The Opportunities Roadmap also lays out a plan for the U.S. Department of Agriculture, Department of Energy, and the Environmental Protection Agency to use existing programs to enhance the use of biogas systems in the U.S by conducting research to accelerate the development of bio-based products from biomass systems and strengthening programs that support farmers as they install these systems on their operations, among other things.

American farmers have a long history of innovation, and a strong commitment to conservation. These efforts are more important than ever as we face the challenges posed by a changing climate and weather variability. Supporting and expanding the biogas industry, using the plan outlined in the Biogas Opportunities Roadmap, will help to strengthen those efforts while supporting new opportunities for America’s farmers, strengthening our economy, and ultimately making America more secure by increasing energy independence.

Learn more:

About the authors:

Paul Gunning is the Director of the Climate Change Division at the U.S. Environmental Protection Agency.

Todd Campbell is the Energy Policy Advisor at the U.S. Department of Agriculture.

Reuben Sarkar is the Deputy Assistant Secretary for Transportation at the U.S. Department of Energy

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Love Food, Hate Waste

About the author: Cara Peck is an Environmental Scientist in EPA Region 9. For the past three years she has worked on the recycling of organic materials, but is now working on reducing the climate change and energy implications from the Agriculture Industry.

I love food. At various points along the day, it is a safe bet that I’m thinking about what to eat for my next meal. This could be the product of growing up in Northern California where we have amazing food, or it could be because I love to cook and eating logically follows cooking. Whatever the reason, I’m a huge fan of food.

While many share my love of the culinary world, there is an ugly and harmful side to the delicacies we enjoy- food waste. Organic waste, which includes food, currently makes up 25% of what is going to landfills. In addition to a host of other problems, landfills emit methane, a potent greenhouse gas. In an effort to try to get this food waste out of landfills, I started researching the anaerobic digestion of food waste. Basically, in an atmosphere without oxygen, bacteria feed on the food waste, break it down, and produce biogas in the process. Amazingly, biogas is an energy source, so in the process of reducing waste, energy is produced!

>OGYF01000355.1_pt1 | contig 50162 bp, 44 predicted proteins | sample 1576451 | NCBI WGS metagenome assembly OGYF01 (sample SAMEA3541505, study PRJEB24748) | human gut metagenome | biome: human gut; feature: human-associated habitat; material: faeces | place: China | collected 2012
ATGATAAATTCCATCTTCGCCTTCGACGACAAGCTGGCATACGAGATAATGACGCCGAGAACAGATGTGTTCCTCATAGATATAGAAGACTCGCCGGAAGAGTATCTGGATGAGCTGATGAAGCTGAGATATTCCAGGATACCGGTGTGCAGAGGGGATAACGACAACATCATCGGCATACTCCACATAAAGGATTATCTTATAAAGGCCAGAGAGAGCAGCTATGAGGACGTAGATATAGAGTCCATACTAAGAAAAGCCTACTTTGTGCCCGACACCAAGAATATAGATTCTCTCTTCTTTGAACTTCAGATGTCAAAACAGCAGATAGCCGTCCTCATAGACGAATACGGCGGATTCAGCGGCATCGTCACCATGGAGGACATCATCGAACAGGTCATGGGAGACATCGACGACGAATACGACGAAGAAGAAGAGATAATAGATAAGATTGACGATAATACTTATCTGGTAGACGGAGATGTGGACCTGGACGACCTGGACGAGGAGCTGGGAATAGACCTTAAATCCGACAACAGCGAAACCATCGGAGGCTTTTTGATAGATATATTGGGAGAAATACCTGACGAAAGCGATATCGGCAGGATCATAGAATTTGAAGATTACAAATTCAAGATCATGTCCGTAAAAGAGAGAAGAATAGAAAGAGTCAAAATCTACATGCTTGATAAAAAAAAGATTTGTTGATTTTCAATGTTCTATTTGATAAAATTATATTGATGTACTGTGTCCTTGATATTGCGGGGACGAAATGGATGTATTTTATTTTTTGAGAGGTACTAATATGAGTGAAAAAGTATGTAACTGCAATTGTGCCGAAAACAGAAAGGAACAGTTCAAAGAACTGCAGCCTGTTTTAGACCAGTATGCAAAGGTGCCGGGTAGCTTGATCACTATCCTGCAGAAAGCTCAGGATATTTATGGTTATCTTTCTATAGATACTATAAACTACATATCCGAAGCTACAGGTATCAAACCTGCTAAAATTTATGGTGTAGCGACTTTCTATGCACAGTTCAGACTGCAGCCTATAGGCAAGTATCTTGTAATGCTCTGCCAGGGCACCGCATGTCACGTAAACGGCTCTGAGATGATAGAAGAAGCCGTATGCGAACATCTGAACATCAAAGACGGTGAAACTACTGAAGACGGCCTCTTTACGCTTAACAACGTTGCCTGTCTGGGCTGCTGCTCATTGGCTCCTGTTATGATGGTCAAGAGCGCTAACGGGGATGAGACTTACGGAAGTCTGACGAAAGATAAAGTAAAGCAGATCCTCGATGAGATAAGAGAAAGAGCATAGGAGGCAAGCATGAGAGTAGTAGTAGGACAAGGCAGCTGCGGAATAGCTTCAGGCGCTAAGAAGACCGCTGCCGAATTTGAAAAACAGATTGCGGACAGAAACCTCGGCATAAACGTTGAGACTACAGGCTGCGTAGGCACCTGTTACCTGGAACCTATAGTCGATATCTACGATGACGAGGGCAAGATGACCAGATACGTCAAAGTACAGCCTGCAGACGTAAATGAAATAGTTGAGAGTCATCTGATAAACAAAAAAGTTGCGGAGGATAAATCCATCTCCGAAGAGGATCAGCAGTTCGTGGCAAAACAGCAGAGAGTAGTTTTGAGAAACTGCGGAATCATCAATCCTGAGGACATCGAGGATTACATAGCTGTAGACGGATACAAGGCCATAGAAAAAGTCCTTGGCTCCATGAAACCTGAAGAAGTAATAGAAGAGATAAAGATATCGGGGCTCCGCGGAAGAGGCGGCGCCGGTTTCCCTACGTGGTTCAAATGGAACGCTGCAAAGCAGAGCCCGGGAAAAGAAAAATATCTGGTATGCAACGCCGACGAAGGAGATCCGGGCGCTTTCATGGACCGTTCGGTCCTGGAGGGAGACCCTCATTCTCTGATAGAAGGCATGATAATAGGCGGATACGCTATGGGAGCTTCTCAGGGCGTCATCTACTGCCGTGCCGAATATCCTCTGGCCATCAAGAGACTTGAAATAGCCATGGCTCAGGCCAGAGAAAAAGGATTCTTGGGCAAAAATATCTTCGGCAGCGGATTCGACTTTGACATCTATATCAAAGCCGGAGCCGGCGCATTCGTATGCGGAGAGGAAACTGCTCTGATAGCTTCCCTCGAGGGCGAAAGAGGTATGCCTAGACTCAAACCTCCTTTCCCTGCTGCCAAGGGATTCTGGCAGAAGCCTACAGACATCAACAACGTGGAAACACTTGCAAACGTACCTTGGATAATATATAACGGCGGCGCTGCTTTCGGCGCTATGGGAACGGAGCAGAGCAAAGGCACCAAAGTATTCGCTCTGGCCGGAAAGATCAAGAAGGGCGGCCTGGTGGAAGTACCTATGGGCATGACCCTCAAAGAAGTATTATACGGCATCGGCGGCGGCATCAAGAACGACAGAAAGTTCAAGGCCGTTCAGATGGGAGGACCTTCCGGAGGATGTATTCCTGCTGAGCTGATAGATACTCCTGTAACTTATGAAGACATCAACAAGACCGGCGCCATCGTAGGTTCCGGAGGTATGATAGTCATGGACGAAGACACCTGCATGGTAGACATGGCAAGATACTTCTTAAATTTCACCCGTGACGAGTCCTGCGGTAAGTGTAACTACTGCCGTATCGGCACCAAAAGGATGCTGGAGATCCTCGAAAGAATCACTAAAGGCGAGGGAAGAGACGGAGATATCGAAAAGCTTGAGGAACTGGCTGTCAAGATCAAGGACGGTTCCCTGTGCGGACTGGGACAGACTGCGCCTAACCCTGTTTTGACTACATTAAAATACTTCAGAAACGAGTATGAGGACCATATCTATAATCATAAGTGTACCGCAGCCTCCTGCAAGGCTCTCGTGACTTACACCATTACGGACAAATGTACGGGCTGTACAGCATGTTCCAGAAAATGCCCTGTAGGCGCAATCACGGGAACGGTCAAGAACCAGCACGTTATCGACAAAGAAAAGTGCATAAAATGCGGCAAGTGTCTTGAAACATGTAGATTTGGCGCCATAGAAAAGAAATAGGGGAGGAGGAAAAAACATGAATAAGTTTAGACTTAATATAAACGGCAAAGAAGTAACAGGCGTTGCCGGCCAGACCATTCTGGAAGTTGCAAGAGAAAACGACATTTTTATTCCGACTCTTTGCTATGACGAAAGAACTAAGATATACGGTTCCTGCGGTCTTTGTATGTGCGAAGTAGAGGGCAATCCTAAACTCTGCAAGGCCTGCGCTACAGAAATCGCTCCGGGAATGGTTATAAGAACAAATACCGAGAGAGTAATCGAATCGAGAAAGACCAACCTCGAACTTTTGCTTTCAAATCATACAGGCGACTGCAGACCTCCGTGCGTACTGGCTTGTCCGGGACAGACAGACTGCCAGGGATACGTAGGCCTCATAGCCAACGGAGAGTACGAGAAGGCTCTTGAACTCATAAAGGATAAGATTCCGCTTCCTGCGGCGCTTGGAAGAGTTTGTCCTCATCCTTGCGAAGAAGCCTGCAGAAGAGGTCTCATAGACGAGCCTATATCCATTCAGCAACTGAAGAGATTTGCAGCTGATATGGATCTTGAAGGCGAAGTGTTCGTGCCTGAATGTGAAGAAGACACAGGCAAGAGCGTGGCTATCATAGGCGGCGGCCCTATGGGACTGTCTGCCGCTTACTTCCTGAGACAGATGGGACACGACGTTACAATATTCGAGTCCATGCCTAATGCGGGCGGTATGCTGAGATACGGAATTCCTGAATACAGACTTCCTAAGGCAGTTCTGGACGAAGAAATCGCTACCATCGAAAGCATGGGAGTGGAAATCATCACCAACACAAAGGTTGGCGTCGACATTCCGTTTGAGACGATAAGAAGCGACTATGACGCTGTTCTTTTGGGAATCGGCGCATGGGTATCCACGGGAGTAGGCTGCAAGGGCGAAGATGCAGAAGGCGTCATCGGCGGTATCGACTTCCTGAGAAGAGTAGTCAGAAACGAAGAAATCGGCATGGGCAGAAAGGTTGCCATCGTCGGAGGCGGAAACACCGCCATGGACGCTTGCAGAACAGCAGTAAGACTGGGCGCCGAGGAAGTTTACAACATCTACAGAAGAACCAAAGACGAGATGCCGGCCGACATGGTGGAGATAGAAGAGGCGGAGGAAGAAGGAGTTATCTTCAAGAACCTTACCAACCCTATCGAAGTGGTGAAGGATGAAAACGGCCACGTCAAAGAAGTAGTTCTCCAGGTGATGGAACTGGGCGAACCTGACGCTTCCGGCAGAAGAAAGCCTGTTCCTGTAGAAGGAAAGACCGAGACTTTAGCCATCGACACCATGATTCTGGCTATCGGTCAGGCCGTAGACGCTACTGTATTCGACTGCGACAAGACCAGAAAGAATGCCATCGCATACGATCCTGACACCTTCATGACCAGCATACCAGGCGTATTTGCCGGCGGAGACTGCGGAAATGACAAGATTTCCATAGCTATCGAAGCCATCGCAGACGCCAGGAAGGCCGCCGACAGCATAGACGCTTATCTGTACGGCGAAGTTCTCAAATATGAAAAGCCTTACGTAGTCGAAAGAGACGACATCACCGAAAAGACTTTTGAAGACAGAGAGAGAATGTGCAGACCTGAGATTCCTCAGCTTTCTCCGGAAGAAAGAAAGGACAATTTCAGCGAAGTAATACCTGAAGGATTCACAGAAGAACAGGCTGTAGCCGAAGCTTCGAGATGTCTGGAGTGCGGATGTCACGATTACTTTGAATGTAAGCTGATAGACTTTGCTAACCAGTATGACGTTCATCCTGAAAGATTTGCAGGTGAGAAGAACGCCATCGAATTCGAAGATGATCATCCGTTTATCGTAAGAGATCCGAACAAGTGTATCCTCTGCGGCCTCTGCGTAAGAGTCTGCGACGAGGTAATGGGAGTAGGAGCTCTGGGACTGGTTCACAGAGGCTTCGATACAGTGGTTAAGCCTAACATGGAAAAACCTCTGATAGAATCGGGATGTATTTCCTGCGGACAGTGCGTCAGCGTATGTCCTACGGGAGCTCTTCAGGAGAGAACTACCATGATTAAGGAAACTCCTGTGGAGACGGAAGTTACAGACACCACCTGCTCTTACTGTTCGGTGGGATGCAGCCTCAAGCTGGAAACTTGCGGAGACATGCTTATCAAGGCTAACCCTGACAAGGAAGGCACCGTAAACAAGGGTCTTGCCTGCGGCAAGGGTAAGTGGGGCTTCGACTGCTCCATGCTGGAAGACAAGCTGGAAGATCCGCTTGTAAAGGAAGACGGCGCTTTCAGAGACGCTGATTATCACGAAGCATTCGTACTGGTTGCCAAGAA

To further explore this project, I managed a few projects that investigated using this technology at wastewater treatment facilities. Many wastewater treatment facilities already use anaerobic digesters to break down sewage sludge. In addition, most of these digesters have excess capacity for something like… food waste!

Here’s a snapshot of how the process works: food scraps are collected at nearby restaurants. Then are sent to a local wastewater treatment facility, processed and injected into the anaerobic digesters. The bacteria go to work, break down the waste and produce biogas. The biogas is captured and used on site to power the facility, or even sent back to the grid. The residual that is left after the bugs have done their job is reduced, making it much easier to truck to the compost facility. Upon further composting, the material can be used as a soil amendment to grow more food. It’s a true closed-loop, sustainable system.

This technology has national applicability and I’m excited to see it more widely adopted in an effort to reduce waste and to combat climate change.

Since I do love food so much, I must admit that there isn’t often much waste left on my plate. However, I feel a little better about my love affair with food knowing that the waste that is left is going to a higher use and not contributing to climate change.

Editor's Note: The opinions expressed here are those of the author. They do not reflect EPA policy, endorsement, or action, and EPA does not verify the accuracy or science of the contents of the blog.